This garden house was designed by owner and architect, Shirat Mavligit. The wooden section of outer wall is actually the outer section of a central volume that creates an enlarged open space bisecting the home interior. The windows create a view corridor within the home that allows visitors to see all the way through to the back yard.
Occupants of the home looking out through these windows feel as if they are sitting in the middle of a garden. This architectural theme of volume and line of site is so powerful that it became the inspiration for the modern landscape design we developed in the front, back, and side yards of the property.
We began by addressing the issue of too much open space in the front yard. It has no surrounding fence, and it faces a very busy street in Houston’s Rice Village Area. After careful study of the home façade, our team determined that the best way to set aside a large portion of private space in front of the home was to construct a landscape berm.
This land art form adds a sense of dimension and psychological boundary to the scene. It is built of core 10 steel and stands 16 inches tall. This is just high enough for guests to sit on, and it provides an ideal sunbathing area for summer days.
The sweeping contour of the berm offsets the rigid linearity of the home with a softer architectural detail. Its linear progression gives the modern landscape design a dynamic sense of movement.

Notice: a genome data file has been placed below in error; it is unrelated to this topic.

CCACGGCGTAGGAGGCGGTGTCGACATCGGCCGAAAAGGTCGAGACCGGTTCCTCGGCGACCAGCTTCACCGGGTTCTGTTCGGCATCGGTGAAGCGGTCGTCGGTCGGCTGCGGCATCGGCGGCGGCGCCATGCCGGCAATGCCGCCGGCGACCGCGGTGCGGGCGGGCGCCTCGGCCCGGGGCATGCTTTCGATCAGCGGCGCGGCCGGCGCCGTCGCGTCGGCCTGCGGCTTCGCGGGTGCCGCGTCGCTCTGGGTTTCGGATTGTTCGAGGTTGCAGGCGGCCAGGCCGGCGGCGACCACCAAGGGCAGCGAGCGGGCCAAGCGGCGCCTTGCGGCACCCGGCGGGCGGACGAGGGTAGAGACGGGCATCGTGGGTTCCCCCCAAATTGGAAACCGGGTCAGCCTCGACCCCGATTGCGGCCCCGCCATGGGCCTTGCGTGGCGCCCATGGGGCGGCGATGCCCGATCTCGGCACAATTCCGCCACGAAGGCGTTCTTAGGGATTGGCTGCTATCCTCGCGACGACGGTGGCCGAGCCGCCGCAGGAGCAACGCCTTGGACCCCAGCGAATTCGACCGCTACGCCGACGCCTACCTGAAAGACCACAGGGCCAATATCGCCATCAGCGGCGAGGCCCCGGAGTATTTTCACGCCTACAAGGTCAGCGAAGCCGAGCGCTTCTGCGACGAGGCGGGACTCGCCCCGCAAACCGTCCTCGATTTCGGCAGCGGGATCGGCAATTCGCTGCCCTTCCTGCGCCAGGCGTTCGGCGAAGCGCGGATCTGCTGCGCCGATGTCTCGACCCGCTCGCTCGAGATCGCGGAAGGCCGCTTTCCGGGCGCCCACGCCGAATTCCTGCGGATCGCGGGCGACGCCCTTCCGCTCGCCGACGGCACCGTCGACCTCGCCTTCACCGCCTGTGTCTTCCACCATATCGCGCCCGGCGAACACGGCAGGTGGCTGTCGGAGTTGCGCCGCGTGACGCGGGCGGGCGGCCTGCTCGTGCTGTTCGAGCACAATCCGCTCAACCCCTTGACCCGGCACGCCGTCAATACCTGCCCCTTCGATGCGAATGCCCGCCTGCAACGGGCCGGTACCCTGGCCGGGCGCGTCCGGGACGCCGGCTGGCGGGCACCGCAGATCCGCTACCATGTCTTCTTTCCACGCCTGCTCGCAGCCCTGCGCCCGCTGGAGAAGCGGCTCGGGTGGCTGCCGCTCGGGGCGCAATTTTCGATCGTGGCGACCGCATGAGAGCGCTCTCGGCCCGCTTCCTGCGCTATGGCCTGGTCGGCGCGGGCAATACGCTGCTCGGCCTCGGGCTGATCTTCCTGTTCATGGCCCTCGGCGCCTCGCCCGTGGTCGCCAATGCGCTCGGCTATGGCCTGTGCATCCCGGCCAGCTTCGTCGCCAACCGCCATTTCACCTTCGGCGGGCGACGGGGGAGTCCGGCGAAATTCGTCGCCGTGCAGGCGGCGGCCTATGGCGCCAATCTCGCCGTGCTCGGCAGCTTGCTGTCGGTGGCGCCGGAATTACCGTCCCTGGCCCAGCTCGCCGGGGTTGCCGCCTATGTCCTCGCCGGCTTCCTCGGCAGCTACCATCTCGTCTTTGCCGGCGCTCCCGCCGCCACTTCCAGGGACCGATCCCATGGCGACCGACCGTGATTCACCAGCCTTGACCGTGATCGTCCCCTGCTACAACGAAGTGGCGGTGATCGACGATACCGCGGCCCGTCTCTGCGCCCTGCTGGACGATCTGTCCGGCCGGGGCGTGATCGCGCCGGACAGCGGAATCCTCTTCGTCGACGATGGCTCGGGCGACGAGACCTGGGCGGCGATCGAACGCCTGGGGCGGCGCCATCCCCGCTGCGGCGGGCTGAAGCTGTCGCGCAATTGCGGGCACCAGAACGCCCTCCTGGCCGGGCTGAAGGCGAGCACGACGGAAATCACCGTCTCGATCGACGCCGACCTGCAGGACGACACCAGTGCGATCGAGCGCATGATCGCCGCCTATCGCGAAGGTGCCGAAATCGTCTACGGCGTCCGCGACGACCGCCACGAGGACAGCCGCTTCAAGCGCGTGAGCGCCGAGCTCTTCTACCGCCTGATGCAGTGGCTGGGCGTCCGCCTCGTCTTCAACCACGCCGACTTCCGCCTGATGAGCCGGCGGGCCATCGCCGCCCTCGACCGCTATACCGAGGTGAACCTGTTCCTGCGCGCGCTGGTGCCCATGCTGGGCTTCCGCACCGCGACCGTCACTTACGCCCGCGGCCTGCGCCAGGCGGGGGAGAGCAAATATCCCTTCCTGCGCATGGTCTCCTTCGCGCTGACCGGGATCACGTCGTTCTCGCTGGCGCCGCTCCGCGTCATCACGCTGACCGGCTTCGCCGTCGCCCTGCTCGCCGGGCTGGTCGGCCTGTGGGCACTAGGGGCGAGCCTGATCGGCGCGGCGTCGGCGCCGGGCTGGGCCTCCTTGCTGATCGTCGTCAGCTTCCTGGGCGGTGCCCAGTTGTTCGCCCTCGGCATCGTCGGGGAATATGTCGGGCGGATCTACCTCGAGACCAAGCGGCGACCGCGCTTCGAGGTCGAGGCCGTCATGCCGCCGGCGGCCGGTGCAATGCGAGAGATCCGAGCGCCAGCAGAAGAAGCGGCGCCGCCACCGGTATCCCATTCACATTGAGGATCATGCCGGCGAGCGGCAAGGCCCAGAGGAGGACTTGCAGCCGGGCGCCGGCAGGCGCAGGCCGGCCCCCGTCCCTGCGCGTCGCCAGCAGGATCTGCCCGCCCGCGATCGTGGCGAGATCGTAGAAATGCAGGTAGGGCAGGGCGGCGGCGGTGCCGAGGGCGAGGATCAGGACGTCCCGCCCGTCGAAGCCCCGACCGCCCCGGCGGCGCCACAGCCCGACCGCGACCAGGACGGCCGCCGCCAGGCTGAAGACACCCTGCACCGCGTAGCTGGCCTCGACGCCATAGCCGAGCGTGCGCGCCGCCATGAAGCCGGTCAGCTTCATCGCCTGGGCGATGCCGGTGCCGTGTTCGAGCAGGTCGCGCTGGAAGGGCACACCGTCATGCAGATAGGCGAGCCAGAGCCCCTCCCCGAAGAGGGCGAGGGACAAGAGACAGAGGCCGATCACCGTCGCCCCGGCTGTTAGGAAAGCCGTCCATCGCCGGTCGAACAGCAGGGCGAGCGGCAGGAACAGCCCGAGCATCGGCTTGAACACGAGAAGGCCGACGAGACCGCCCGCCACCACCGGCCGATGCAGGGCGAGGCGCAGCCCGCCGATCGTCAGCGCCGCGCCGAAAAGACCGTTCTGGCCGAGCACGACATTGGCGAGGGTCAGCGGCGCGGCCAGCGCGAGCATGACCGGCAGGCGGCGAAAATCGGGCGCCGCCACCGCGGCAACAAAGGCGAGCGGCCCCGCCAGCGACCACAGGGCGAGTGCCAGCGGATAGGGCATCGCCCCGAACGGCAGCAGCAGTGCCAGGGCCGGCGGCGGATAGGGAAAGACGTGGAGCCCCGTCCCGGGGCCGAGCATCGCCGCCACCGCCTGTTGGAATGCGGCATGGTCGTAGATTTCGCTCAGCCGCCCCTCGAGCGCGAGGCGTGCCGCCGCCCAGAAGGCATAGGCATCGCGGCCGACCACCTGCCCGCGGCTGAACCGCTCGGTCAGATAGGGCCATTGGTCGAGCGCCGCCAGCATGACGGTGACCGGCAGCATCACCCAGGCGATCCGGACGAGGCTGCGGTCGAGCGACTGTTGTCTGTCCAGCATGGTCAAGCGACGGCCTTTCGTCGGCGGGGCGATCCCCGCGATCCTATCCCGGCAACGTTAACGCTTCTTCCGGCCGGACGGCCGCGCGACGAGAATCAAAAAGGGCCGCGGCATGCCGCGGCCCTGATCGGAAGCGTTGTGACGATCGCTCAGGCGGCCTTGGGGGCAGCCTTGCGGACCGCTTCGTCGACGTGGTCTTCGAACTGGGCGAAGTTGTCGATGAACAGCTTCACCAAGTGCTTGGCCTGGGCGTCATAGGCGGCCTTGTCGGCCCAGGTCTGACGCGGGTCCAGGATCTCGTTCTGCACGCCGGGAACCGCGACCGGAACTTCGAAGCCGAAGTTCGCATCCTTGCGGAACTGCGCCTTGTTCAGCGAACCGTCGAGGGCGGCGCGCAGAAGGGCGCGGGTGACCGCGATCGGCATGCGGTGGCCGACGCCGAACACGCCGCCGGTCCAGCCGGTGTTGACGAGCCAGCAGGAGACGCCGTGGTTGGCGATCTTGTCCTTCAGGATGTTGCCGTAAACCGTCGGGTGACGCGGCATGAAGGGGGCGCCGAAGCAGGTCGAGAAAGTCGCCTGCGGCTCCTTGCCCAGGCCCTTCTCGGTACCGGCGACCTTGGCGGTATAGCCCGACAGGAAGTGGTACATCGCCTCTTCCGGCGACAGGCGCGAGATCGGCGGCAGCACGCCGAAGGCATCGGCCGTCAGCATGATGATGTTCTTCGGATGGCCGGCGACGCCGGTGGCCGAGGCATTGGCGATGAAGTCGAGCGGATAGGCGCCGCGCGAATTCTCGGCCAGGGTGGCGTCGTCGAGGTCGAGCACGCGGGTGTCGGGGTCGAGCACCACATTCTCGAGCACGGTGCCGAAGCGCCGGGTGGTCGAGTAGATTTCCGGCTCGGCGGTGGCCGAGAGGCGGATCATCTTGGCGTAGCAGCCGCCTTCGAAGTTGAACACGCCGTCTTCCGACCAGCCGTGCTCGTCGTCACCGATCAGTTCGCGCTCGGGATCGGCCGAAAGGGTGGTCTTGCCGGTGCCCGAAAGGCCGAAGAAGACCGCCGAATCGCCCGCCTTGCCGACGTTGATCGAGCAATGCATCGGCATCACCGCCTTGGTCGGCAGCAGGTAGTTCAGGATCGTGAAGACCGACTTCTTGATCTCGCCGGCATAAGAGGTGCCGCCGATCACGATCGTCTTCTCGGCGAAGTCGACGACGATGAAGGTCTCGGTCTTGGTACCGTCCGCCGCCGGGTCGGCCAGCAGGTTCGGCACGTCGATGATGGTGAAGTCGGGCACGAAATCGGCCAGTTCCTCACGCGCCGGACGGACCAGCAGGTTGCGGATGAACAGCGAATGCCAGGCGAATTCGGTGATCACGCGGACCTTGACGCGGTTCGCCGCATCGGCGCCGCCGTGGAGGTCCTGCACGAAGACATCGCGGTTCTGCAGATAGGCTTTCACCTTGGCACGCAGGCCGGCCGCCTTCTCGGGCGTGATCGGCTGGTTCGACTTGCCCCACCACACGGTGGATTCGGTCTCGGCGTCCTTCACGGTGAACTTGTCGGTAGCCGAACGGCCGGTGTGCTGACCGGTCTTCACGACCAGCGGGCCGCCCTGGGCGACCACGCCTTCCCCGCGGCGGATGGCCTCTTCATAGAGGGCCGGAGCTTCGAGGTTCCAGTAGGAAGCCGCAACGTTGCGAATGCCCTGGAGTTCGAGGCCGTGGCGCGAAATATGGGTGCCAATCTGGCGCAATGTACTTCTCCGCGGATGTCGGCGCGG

Moving to the back yard, we reinforced the home’s central volume and view corridor by laying a rectilinear line of gravel parallel to an equivalent section of grass. Near the corner of the house, we created a series of gravel stepping pads that lead guests from the gravel run, through the grass, and into a vegetable garden.
The heavy use of gravel does several things. It communicates a sense of control by containing the vitality of the lawn within an inorganic, mathematically precise space. This feeling of contained life force is common in modern landscape design. This also adds the functional advantage of a low-maintenance space where only minimal lawn care is needed. Gravel also has its own unique aesthetic appeal. Its dark color compliments both the grass and the house, providing an ideal lead-in to the space of the vegetable garden.
This same rectilinear geometry was applied to the side yard, but the materials were reversed to add dramatic effect. Here, the field is gravel, and the stepping pads are made from grass. Heavy gauge steel planters were set into the gravel to house separate plantings of Zoysia. The pads run from the library to the kitchen, allowing visitors to travel between the two as if they are walking on a floor decorated with grass.
The lawn in all three yards is planted with Zoysia grass. This species of grass is frequently used in modern landscape design because it requires only moderate amounts of water to retain its exceptionally fine texture. When mowed, it presents a clean, well-manicured lawn that compliments the conservatism of the home.